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http://dx.doi.org/10.1007/978-3-319-95046-4_51DOI Listing
July 2019

Diabetic Retinopathy Assessment Variability Among Eye Care Providers in an Urban Teleophthalmology Program.

Telemed J E Health 2019 04 24;25(4):301-308. Epub 2018 Jul 24.

4 Massachusetts Eye and Ear Infirmary, Harvard Medical School , Boston, Massachusetts.

Background: Teleophthalmology is an evidence-based method for diabetic eye screening. It is unclear whether the type of eye care provider performing teleophthalmology interpretation produces significant variability.

Introduction: We assessed grading variability between an optometrist, general ophthalmologist, and retinal specialist using images from an urban, diabetic retinopathy teleophthalmology program.

Methods: Three readers evaluated digital retinal images in 100 cases (178 eyes from 90 patients with type 2 diabetes). Fisher's exact test, percent agreement, and the observed proportion of positive (P) or negative agreement (P) were used to assess variability.

Results: Among cases deemed gradable by all three readers (n = 65), there was substantial agreement on absence of any retinopathy (88% ± 4.6%, P = 0.91-0.95), presence of moderate nonproliferative or worse retinopathy (87% ± 3.9%, P = 0.67-1.00), and presence of macular edema (99% ± 0.9%, P = 0.67-1.00). There was limited agreement regarding presence of referable nondiabetic eye pathology (61% ± 11%, P = 0.21-0.59) and early, nonroutine referral for a follow-up clinical eye exam (66% ± 8.1%, P = 0.19-0.54). Among all cases (n = 100), there was acceptable agreement regarding which had gradable images (77% ± 5.0%, P = 0.50-0.90).

Discussion: Inclusion of multiple types of eye care providers as teleophthalmology readers is unlikely to produce significant variability in the assessment of diabetic retinopathy among high-quality images. Greater variability was found regarding image gradability, nondiabetic eye pathology, and recommended clinical referral times.

Conclusions: Our results suggest that more extensive training and uniform referral standards are needed to improve consensus on image gradability, referable nondiabetic eye pathology, and recommended clinical referral times.
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http://dx.doi.org/10.1089/tmj.2018.0019DOI Listing
http://www.ncbi.nlm.nih.gov/pmc/articles/PMC6482899PMC
April 2019

Fundus Densitometry Findings Suggest Optic Disc Hemorrhages in Primary Open-Angle Glaucoma Have an Arterial Origin.

Am J Ophthalmol 2018 03 9;187:108-116. Epub 2018 Jan 9.

Department of Ophthalmology, Massachusetts Eye and Ear Infirmary, Harvard Medical School, Boston, Massachusetts; Channing Division of Network Medicine, Brigham and Women's Hospital, Harvard Medical School, Boston, Massachusetts. Electronic address:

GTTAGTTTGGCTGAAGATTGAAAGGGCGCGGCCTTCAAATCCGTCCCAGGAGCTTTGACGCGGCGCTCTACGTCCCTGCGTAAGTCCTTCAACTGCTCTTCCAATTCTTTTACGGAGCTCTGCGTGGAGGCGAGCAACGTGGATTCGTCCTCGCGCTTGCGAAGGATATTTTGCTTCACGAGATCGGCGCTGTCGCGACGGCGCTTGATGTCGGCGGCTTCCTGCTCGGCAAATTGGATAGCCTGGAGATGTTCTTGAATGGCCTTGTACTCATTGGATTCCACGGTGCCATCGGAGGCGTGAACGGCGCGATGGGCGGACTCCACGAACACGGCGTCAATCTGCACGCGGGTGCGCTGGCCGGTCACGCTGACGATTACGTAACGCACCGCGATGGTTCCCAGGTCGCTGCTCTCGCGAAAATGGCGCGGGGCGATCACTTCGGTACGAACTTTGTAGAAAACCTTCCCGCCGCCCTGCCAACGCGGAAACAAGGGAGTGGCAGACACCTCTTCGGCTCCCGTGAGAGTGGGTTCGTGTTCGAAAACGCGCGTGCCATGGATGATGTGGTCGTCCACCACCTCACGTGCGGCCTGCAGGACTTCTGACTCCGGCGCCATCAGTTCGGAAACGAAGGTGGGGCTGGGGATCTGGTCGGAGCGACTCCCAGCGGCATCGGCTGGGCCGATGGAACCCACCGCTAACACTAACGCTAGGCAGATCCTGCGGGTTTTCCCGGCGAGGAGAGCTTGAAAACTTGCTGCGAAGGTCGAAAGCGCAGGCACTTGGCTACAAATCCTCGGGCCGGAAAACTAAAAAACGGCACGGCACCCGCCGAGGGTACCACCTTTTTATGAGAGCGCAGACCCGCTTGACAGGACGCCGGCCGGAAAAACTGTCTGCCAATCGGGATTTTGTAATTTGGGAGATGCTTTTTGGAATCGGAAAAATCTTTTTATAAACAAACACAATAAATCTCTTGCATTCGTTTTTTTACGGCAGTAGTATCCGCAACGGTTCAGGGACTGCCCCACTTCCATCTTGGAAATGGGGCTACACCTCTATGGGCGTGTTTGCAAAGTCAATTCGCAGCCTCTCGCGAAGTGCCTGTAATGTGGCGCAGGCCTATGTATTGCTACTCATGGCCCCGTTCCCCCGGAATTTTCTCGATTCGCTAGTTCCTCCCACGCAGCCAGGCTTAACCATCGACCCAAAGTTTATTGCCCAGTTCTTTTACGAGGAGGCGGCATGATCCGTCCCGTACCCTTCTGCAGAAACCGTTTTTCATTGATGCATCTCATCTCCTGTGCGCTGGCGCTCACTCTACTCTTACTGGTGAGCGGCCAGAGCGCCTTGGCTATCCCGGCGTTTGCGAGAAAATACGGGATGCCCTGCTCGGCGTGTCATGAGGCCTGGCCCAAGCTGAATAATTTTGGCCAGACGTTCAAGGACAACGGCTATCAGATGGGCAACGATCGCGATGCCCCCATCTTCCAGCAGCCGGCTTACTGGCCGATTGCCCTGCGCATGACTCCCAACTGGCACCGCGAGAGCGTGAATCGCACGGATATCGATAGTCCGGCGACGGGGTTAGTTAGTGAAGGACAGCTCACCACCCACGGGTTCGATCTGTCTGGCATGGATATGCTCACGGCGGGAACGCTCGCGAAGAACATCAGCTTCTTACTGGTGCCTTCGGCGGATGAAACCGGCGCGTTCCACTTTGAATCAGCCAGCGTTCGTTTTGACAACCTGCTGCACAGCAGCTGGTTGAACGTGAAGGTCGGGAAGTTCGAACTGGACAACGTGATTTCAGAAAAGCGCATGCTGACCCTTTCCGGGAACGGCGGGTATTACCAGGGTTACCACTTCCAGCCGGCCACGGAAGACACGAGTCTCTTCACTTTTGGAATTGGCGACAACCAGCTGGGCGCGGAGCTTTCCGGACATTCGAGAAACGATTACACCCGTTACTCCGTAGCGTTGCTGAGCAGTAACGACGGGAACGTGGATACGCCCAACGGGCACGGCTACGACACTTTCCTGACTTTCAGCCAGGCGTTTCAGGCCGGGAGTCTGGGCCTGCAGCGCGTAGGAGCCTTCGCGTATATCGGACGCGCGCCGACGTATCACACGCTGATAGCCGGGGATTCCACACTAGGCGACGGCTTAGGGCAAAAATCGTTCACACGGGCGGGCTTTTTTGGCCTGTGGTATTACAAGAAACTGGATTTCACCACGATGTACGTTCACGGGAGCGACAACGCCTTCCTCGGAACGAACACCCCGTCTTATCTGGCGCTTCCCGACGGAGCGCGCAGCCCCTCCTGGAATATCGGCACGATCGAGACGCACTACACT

Purpose: To analyze optic disc hemorrhages (DH) associated with primary open-angle glaucoma by quantifying their geometric profile and comparing their densitometry with hemorrhages from retinal vein occlusions (RVO) and retinal macroaneurysms (MA), which have venous and arterial sources of bleeding, respectively.

Design: Retrospective cross-sectional study.

Methods: Setting: Massachusetts Eye & Ear.

Population: Fundus images of DH (n = 40), MA (n = 14), and RVO (n = 25) were identified. Patient clinical backgrounds and demographics were obtained.

Main Outcome Measures: Grayscale pixel intensity units of hemorrhages and adjacent arteriole and venule over the same background tissue were measured. Densitometry differentials (arteriole or venule minus hemorrhage [ΔA and ΔV, respectively]) were calculated. The ratios of length (radial) to midpoint width for DH were calculated. Mean ΔA and ΔV between groups were compared with t tests. Multiple linear regression assessed the relation of retinal hemorrhage diagnosis to ΔA and ΔV and of DH shape to ΔA and ΔV.

Results: Mean (± standard deviation) ΔA and ΔV for DH (6.9 ± 7.1 and -4.7 ± 8.0 pixel intensity units, respectively) and MA (5.3 ± 5.9 and -6.0 ± 4.6, respectively) were comparable (P ≥ .43). Mean ΔA (14.6 ± 7.7) and ΔV (6.4 ± 6.3) for RVO were significantly higher compared to DH and MA (P < .0001) and remained significant in multivariable analyses. A unit increase in DH length-to-width ratio was associated with 1.2 (0.5) and 1.3 (0.5) pixel intensity unit (standard error) decrease in ΔA and ΔV, respectively (P ≤ .014).

Conclusions: DH have densitometry profiles comparable to MA and different from RVO, suggesting that DH in glaucoma have an arterial origin.
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http://dx.doi.org/10.1016/j.ajo.2017.12.024DOI Listing
http://www.ncbi.nlm.nih.gov/pmc/articles/PMC6754625PMC
March 2018

A Novel Adaptive Deformable Model for Automated Optic Disc and Cup Segmentation to Aid Glaucoma Diagnosis.

J Med Syst 2017 Dec 7;42(1):20. Epub 2017 Dec 7.

Department of Ophthalmology, Massachusetts Eye and Ear Infirmary, Harvard Medical School, Boston, MA, USA.